Edinburgh has a recent history of rancour over its new trams, and I can see part of the problem. The tram passes the main railway station, but doesn’t stop there. One gets off half a mile away. For God’s sake, aren’t people who hobble allowed a holiday?
The elderly clattery buses work, which is good, but there are no bus maps on any of the bus stops. This is the first capital I’ve visited for a very long time which so dislikes visitors it doesn’t want them to get about. We intended to visit the botanic gardens, and knew that buses 8, 23 and 27 went there, but had no clue where to catch them.
Despite the message the public transport gives, Edinburgh is a fine tourist trap, one worth visiting. The food was cheap and often ok. The city itself is still magnificent, with masses of greenery in places good enough to hide from liars’ promotions.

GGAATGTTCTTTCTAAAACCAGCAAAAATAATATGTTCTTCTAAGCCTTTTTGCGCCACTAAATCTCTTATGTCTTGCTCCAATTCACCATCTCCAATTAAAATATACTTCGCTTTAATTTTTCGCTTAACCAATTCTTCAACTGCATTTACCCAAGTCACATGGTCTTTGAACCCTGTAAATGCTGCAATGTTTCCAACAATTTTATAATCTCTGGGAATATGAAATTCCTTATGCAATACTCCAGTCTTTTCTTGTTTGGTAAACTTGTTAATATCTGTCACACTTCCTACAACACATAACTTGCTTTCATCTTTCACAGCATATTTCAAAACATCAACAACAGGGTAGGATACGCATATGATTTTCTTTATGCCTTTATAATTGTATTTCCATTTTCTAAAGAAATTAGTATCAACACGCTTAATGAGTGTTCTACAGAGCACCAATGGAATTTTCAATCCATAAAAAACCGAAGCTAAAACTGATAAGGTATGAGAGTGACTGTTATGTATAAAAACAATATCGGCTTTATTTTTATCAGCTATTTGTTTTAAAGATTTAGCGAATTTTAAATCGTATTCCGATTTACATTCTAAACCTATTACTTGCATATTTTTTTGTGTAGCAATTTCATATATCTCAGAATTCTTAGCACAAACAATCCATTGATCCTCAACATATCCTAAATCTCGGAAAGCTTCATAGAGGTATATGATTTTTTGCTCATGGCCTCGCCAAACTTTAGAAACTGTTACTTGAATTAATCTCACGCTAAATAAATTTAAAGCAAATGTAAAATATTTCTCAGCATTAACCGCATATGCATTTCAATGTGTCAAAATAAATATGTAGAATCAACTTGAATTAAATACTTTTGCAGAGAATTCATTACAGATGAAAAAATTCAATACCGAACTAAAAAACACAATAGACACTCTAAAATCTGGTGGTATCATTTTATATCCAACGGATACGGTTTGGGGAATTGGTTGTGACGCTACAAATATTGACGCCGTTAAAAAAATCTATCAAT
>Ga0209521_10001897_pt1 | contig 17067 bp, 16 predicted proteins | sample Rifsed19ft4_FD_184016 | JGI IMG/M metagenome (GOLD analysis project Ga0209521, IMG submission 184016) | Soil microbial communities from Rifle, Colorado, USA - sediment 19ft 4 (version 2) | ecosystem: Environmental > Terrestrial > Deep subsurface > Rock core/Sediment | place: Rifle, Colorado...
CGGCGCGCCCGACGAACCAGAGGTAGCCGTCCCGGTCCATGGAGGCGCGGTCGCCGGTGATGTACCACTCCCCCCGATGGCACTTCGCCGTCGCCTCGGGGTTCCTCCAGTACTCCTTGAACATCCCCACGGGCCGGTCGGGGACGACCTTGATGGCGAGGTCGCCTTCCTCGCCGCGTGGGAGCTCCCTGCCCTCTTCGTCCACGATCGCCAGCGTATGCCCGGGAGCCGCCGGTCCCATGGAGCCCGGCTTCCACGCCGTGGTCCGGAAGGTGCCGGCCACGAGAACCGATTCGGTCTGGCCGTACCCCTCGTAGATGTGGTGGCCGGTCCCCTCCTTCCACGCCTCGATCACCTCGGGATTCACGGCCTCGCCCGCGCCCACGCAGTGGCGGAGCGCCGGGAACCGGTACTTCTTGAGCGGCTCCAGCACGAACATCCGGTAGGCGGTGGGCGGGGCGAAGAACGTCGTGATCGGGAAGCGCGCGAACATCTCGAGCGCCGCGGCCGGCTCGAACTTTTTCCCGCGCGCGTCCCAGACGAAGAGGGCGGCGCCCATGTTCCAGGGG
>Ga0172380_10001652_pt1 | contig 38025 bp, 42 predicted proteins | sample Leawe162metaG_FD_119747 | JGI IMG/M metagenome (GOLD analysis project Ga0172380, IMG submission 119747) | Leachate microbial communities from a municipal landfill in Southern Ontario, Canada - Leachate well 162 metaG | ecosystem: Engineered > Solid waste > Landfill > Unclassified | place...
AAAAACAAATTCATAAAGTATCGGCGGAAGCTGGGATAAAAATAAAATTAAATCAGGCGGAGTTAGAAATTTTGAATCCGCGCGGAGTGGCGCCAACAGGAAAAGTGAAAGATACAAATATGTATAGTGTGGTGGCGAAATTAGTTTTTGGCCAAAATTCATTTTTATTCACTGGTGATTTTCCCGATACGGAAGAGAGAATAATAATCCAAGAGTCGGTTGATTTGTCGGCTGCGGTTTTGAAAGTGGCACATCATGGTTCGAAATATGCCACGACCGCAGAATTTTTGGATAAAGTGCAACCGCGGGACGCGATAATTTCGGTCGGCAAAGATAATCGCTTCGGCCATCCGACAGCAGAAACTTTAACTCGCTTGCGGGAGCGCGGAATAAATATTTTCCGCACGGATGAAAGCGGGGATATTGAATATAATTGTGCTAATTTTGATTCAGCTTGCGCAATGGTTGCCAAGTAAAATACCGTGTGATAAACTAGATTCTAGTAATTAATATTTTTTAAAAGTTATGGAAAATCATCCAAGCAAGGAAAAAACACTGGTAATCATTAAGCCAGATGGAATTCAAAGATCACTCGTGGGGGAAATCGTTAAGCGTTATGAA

It was in one of those parks, though, where I came across someone who epitomised a common failure of the British psyché. He was supplementing his income by taking photographs, I presume as stock. He stood on the same corner as two other photographers, waiting for dusk and so for the city lights to shine, just as they have shined for a hundred years. No doubt he knew what he was doing, and knew the same photograph as everyone else takes would sell. The city was full of building cranes, each of which would give a unique perspective, but he went for the same old place for the same old boring image. This imaginative laziness so fits my opinion of the British gestalt that I wrote this blog entry to say so.